Stephen Fox was born in Richmond, Virginia, in 1957. By the fourth grade he knew he would be an artist of some kind—his earliest serious work was drawing and inking his own comic books. His interest in art and oil painting blossomed in college (V.C.U., Richmond, VA), where he studied painting and printmaking, receiving his BFA in 1980. His very first night paintings, a subject that has remained the focus of his work to this day, were made in the final two semesters of college.

Almost immediately upon graduation,his paintings were featured in Virginia Museum of Fine Arts juried exhibitions, winning critical acclaim and interest from galleries. He received a Virginia Commission for the Arts Professional Artist Fellowship in 1982, the following year he had his first solo exhibition at Cudahy’s Gallery in Richmond, Virginia. The show was a sell-out in just two days.

The following year, Fox became a recipient of a Southeastern Center for Contemporary Arts Professional Artist’s Fellowship, and his paintings were featured in an exhibition to commemorate the award. Over a span of a decade, he also became a three-time recipient of the Virginia Museum Professional Artist’s Fellowship. His work quickly attracted national interest, and in 1986, he had his first one-person exhibition at O.K. Harris Works of Art in New York City. Ivan Karp, the owner/director of the gallery, described his work as “borderline Photorealism”, acknowledging that the artist’s nighttime landscapes, while partially photo-based, often had a quality of mystery or gentle symbolism at their core that separated them from paintings solely focused on the world of forms and photographic detail. The artist had many successful one-person exhibitions at O.K. Harris over the next two-and-a-half decades.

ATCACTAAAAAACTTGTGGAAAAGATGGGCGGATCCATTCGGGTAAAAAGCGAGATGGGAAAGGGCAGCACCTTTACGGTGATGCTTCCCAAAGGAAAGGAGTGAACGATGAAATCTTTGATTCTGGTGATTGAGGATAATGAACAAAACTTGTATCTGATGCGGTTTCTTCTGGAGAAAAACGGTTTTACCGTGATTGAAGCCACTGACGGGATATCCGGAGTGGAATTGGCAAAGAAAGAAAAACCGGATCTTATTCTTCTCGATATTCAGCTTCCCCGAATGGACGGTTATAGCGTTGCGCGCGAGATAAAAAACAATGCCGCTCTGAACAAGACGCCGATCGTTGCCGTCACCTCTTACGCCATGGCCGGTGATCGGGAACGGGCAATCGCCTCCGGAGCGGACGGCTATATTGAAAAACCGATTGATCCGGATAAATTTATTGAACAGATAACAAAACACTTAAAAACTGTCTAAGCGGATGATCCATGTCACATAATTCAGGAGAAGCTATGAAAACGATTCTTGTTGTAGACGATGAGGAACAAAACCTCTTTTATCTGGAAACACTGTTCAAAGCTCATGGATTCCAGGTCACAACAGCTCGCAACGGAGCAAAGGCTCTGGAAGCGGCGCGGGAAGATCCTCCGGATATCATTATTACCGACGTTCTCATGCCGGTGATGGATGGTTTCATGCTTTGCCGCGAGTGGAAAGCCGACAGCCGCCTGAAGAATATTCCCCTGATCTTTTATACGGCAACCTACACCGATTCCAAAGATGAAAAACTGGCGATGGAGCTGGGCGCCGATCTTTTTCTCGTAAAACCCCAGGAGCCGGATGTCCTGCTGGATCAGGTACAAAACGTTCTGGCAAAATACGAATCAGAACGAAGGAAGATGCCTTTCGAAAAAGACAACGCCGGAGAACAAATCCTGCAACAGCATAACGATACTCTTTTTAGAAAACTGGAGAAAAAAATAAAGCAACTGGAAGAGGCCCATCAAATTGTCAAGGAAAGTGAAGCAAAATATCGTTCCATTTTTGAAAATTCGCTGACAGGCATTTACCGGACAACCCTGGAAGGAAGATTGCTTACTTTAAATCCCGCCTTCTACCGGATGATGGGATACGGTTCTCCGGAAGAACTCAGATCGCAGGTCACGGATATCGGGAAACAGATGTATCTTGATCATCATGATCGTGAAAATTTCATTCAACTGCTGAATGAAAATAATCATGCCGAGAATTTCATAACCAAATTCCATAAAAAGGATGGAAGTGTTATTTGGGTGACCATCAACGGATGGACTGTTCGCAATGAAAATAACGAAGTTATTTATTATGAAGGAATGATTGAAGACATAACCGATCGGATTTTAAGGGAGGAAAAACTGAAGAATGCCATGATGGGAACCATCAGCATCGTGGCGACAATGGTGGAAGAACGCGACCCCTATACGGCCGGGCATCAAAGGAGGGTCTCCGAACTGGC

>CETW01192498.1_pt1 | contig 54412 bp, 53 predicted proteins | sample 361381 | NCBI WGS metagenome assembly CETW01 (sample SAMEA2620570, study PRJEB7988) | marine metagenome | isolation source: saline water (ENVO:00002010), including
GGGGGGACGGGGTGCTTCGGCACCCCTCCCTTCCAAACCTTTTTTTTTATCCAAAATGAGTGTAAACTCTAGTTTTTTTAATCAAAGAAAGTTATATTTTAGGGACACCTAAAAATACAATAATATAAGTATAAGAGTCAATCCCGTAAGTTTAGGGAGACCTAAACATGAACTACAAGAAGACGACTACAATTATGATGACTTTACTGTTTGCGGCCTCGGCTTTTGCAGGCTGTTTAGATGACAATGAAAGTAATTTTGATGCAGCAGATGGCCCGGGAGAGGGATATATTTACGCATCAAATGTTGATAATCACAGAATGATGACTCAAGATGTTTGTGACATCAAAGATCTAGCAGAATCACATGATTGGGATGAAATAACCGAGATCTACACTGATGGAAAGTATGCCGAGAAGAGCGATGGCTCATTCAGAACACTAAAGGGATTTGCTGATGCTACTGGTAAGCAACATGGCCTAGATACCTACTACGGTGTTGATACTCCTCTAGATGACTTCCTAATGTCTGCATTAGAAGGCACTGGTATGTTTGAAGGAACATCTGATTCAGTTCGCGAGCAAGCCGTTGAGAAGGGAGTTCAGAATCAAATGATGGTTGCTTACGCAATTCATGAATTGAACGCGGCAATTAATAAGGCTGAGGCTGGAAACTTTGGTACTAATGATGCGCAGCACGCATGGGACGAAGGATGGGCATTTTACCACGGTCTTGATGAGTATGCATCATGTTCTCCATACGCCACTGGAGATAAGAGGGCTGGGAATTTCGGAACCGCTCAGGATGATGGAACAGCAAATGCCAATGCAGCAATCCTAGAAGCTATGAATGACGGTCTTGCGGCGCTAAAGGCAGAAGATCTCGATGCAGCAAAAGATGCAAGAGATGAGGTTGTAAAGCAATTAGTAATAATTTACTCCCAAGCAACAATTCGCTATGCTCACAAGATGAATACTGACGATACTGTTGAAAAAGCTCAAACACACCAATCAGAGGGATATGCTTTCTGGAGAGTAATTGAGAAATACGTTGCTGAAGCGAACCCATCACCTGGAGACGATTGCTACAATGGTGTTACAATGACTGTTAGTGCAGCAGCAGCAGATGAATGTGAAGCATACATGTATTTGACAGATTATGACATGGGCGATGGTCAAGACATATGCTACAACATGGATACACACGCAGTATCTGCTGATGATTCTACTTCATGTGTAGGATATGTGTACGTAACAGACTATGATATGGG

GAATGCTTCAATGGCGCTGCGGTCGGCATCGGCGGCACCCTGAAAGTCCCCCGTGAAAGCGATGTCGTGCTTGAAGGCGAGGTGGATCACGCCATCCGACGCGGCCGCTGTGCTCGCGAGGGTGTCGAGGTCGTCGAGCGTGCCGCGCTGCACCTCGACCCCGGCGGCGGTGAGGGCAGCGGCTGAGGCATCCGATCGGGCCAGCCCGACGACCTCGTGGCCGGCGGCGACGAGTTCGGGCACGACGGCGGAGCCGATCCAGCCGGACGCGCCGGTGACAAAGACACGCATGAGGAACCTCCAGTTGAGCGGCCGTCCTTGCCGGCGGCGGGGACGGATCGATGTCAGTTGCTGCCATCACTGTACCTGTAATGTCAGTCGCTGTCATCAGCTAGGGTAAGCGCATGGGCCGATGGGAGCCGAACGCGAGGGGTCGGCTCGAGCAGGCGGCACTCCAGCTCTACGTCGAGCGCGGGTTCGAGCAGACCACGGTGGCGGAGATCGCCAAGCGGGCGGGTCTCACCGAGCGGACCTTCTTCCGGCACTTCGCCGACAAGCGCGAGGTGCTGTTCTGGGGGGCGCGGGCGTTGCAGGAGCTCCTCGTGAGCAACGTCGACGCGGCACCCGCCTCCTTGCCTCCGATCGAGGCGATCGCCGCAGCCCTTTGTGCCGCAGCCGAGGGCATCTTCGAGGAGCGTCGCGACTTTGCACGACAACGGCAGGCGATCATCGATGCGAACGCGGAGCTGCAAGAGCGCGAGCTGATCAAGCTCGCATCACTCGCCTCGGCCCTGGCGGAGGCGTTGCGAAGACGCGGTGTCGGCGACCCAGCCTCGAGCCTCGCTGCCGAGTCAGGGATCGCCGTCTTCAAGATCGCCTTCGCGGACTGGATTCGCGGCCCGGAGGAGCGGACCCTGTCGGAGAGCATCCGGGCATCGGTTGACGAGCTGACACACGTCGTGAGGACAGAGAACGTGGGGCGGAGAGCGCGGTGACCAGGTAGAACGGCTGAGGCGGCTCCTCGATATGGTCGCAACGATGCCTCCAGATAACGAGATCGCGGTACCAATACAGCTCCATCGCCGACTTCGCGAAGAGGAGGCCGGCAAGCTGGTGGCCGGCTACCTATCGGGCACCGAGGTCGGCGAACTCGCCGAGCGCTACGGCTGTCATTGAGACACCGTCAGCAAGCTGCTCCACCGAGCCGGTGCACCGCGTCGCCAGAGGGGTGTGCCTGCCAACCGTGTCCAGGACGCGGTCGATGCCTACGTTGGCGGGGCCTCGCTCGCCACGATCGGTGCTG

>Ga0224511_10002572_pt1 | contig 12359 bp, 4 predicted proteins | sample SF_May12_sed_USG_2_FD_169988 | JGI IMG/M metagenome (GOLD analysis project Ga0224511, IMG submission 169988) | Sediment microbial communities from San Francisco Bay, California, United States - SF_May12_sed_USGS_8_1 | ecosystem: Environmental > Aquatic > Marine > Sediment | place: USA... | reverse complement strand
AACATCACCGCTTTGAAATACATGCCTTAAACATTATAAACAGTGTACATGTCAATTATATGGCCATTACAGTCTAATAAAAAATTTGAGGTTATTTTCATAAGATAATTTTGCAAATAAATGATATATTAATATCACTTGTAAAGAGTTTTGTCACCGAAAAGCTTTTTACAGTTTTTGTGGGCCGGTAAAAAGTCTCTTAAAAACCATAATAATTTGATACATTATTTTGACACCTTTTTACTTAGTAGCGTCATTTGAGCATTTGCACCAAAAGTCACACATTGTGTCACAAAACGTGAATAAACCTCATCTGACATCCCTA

In 1995, after painting and showing consistently ever since graduating from college, Fox entered the graduate painting program at the Maryland Institute College of Art, in Baltimore, MD. There he further refined the subjects that recurred in his paintings—glowing phone booths, illuminated billboards, interstate highways and after-hours parks and playgrounds. He also developed the new element that had been entering his work—the human figure. While his landscapes were never devoid of the objects and concerns of humanity, they were mostly places of quiet and stillness, locations emptied out of the people who might have busied about the space during daylight hours. Paintings that focused on highways conveying people through the night landscape in cars and large trucks evolved into a study of the people navigating the nighttime world themselves, and how the quality of stillness that so defined his early landscapes might be found in figurative works sometimes bordering on portraiture.

In 1997, Fox moved to Brooklyn, NY, where he resides today. His work has evolved on both tracks of subject, the moody night landscapes and paintings of the people inhabiting them. Many of his landscapes in recent years are drawn from the mountains above New York City, the highlands area of the Hudson River and the Adirondacks. Often the two subjects merge together, figures quietly going about their lives in a world where the multi-colored lights of man supplant the bright white of day.

Stephen Fox continues an active exhibition schedule and his work is in numerous private and corporate collections all across the world.